Crooks have redoubled their efforts to target small businesses in the wake of the late 2013 Target breach.
Following the Target breach, every major publicly traded corporation in both the United States and Europe has been working to beef up security. Small businesses, however, don't have the luxury of IT departments or technology departments to do that. So crooks have pivoted to the easy pickings.
According to a recent New York Times story, more than 10% of small businesses have now had funds stolen from bank accounts, with loses amounting in the billions.
Under the current law, a business is not protected by a bank when a hacker breaks into a business account. So a business that you spent years or decades building -- or even generations if it's a family business -- could be out of business overnight.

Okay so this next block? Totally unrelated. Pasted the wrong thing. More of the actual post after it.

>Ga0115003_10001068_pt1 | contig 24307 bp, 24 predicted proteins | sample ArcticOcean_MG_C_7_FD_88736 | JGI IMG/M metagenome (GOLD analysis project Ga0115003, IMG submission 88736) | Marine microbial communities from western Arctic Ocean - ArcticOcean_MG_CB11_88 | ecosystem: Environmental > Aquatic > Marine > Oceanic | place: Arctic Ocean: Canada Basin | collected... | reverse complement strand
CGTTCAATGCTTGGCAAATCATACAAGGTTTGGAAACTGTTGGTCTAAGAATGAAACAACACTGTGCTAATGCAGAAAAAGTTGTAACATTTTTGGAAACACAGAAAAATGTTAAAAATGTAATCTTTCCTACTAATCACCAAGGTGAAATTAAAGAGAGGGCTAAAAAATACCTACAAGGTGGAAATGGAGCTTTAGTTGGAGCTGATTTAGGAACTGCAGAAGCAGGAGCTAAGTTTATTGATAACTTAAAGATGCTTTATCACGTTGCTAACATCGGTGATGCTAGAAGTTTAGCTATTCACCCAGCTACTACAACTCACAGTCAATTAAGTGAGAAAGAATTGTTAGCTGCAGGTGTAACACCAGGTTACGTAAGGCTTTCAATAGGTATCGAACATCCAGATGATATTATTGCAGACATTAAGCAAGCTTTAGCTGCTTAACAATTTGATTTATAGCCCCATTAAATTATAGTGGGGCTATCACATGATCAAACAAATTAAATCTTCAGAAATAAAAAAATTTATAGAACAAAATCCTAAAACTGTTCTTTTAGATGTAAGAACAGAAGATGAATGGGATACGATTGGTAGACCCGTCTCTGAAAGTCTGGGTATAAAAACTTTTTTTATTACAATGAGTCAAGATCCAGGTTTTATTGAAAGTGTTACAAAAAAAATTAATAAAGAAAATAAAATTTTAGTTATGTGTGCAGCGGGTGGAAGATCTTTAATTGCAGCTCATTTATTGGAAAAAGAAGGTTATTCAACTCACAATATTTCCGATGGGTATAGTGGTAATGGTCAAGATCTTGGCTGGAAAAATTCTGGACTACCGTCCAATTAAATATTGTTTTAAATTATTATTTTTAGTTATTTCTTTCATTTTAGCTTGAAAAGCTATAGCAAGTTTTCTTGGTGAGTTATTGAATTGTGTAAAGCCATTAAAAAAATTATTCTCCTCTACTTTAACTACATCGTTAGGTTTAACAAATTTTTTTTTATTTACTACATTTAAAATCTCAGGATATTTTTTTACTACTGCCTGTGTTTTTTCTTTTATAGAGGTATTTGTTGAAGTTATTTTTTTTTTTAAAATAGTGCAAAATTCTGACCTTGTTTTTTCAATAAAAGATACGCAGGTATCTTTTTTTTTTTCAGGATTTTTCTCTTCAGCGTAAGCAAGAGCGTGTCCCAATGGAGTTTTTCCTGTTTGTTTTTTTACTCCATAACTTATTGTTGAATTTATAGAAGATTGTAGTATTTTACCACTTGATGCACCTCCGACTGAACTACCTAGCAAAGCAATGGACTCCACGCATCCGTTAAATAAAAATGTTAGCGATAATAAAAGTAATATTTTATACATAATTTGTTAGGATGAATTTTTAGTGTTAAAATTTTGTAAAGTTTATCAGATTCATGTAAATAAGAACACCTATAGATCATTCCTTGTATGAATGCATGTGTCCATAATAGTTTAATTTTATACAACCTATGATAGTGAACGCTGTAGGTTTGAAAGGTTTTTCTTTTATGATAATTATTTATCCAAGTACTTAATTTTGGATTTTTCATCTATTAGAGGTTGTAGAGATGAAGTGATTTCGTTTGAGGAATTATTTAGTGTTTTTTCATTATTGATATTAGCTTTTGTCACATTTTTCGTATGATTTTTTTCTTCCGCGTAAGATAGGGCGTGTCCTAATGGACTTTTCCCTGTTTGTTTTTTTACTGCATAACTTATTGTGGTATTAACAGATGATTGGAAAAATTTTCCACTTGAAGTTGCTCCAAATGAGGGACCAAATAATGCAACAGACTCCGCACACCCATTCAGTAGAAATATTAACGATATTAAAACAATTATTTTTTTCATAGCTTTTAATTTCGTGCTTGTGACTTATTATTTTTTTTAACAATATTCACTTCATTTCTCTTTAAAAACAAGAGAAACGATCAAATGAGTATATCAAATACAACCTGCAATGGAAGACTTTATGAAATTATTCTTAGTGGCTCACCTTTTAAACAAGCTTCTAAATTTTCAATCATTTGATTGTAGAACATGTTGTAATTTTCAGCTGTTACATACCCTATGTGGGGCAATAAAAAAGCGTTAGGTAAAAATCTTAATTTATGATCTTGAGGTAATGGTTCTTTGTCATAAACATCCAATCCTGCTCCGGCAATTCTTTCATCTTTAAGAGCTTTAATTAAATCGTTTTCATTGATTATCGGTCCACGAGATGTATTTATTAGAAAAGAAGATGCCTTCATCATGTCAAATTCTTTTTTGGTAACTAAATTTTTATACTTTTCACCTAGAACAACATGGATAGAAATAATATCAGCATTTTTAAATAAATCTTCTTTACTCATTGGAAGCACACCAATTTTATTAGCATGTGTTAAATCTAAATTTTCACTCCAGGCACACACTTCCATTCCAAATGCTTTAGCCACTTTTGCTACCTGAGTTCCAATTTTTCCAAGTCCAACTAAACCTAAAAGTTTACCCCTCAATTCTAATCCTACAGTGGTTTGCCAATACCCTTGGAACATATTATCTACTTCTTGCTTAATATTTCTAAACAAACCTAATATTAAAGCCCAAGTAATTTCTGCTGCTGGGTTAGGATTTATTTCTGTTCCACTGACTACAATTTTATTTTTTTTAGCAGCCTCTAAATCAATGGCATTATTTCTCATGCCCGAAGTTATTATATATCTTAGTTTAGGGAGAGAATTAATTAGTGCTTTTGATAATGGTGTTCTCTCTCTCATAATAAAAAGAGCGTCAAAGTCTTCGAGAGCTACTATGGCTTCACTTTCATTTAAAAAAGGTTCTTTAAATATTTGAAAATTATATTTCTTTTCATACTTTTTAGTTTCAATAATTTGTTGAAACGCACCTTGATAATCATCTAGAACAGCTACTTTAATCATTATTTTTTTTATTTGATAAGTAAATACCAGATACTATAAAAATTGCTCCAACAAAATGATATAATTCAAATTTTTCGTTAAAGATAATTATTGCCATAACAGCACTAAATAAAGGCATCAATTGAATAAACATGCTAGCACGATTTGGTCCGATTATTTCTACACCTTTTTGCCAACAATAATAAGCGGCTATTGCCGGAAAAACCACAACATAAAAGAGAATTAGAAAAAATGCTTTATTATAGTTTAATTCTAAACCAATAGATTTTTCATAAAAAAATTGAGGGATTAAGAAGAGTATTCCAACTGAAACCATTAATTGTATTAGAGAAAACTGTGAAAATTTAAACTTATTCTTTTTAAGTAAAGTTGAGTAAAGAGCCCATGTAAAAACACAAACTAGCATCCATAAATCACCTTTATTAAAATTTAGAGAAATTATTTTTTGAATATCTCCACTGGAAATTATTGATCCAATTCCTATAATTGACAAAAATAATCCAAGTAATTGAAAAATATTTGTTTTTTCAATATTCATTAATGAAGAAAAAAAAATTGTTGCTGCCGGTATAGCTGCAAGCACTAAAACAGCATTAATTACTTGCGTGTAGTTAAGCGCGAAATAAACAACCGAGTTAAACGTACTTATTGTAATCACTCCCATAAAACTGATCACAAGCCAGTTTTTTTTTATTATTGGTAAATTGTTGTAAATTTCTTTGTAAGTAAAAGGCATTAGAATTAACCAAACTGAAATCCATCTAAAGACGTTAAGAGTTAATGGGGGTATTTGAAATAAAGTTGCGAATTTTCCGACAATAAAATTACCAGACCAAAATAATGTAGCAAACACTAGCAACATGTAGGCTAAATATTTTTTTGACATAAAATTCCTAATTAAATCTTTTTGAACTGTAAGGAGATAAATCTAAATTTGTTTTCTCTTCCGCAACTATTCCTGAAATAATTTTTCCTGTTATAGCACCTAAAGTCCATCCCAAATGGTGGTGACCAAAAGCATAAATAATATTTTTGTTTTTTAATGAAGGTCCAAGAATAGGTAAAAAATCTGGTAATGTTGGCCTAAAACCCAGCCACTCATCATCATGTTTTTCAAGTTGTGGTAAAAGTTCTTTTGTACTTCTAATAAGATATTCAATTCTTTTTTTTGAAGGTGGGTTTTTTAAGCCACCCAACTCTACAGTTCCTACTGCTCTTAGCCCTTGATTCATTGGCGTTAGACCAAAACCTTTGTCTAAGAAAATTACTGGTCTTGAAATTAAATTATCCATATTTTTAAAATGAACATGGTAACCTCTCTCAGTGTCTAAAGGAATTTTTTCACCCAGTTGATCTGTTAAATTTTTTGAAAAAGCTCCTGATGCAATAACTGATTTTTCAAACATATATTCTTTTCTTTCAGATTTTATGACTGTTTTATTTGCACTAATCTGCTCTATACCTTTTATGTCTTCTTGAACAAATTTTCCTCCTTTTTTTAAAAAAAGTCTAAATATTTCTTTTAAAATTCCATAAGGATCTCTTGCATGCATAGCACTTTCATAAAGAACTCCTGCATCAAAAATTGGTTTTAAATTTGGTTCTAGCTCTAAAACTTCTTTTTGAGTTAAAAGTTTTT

Here are my tips for protecting yourself if you're a small business owner:
- A common point of breach is when a criminal attempts to set up overseas wires from your account. Contact your bank and request double or dual authentication on any wires. That means a wire won't automatically take place when someone requests it. The bank must take the additional step of getting a second go ahead from someone at your business -- in writing, in person -- before completing it.
- Talk with your insurance agent about fraud insurance. It's dirt cheap but almost nobody buys it.
- Get a dedicated computer for financial transactions. By doing this, you can show you took due care under the Uniform Commercial Code (UCC). No surfing the web on your dedicated computer. No e-mailing. And definitely no visiting Facebook or Twitter, as social media is one of the main entry points for business hackers today.
- What kind of password do you have on your router? You need some kind of goofy password -- even if it's hard for employees to remember.
- Don't forget about antivirus on your computer!
For further reading:
- Free websites for small businesses
- How you're being tracked at work
- Best websites to get a small business loan